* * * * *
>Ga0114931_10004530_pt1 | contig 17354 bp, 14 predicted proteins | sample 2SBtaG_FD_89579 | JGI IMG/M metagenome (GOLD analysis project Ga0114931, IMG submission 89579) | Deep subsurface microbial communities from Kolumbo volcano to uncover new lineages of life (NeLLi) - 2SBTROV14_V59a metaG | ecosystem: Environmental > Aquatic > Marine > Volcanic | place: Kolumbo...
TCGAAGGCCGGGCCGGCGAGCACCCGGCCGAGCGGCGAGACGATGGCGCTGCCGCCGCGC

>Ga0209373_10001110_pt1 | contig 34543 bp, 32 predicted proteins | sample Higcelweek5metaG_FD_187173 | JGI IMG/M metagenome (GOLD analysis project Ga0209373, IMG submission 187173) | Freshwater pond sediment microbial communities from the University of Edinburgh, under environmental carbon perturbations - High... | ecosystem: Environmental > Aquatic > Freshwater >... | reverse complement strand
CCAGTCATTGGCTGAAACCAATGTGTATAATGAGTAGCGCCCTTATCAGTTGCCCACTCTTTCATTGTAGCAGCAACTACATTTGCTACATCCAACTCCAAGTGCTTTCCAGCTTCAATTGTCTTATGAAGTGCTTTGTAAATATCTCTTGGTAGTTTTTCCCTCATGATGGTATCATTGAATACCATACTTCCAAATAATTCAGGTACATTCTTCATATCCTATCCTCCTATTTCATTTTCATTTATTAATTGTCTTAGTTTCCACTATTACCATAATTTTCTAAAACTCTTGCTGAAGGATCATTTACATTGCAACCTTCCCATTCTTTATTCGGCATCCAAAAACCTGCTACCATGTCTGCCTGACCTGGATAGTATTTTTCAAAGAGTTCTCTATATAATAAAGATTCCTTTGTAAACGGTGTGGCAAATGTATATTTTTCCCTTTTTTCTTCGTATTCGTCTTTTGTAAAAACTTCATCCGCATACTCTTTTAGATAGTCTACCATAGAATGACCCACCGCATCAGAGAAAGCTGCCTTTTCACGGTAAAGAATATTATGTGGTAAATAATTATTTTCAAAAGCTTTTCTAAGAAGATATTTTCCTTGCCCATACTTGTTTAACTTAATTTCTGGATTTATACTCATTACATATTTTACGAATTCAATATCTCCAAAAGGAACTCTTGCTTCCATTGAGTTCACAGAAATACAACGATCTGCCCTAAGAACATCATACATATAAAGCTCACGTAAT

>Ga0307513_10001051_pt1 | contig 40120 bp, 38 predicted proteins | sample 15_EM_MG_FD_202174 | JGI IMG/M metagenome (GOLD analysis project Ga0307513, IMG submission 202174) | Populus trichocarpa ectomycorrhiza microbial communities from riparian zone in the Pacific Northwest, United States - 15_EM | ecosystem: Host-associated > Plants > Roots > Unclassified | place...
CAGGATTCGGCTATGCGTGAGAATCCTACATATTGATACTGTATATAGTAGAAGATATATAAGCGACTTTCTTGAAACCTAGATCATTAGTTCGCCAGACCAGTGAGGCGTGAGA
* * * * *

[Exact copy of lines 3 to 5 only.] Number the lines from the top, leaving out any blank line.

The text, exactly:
>Ga0209373_10001110_pt1 | contig 34543 bp, 32 predicted proteins | sample Higcelweek5metaG_FD_187173 | JGI IMG/M metagenome (GOLD analysis project Ga0209373, IMG submission 187173) | Freshwater pond sediment microbial communities from the University of Edinburgh, under environmental carbon perturbations - High... | ecosystem: Environmental > Aquatic > Freshwater >... | reverse complement strand
CCAGTCATTGGCTGAAACCAATGTGTATAATGAGTAGCGCCCTTATCAGTTGCCCACTCTTTCATTGTAGCAGCAACTACATTTGCTACATCCAACTCCAAGTGCTTTCCAGCTTCAATTGTCTTATGAAGTGCTTTGTAAATATCTCTTGGTAGTTTTTCCCTCATGATGGTATCATTGAATACCATACTTCCAAATAATTCAGGTACATTCTTCATATCCTATCCTCCTATTTCATTTTCATTTATTAATTGTCTTAGTTTCCACTATTACCATAATTTTCTAAAACTCTTGCTGAAGGATCATTTACATTGCAACCTTCCCATTCTTTATTCGGCATCCAAAAACCTGCTACCATGTCTGCCTGACCTGGATAGTATTTTTCAAAGAGTTCTCTATATAATAAAGATTCCTTTGTAAACGGTGTGGCAAATGTATATTTTTCCCTTTTTTCTTCGTATTCGTCTTTTGTAAAAACTTCATCCGCATACTCTTTTAGATAGTCTACCATAGAATGACCCACCGCATCAGAGAAAGCTGCCTTTTCACGGTAAAGAATATTATGTGGTAAATAATTATTTTCAAAAGCTTTTCTAAGAAGATATTTTCCTTGCCCATACTTGTTTAACTTAATTTCTGGATTTATACTCATTACATATTTTACGAATTCAATATCTCCAAAAGGAACTCTTGCTTCCATTGAGTTCACAGAAATACAACGATCTGCCCTAAGAACATCATACATATAAAGCTCACGTAAT

>Ga0307513_10001051_pt1 | contig 40120 bp, 38 predicted proteins | sample 15_EM_MG_FD_202174 | JGI IMG/M metagenome (GOLD analysis project Ga0307513, IMG submission 202174) | Populus trichocarpa ectomycorrhiza microbial communities from riparian zone in the Pacific Northwest, United States - 15_EM | ecosystem: Host-associated > Plants > Roots > Unclassified | place...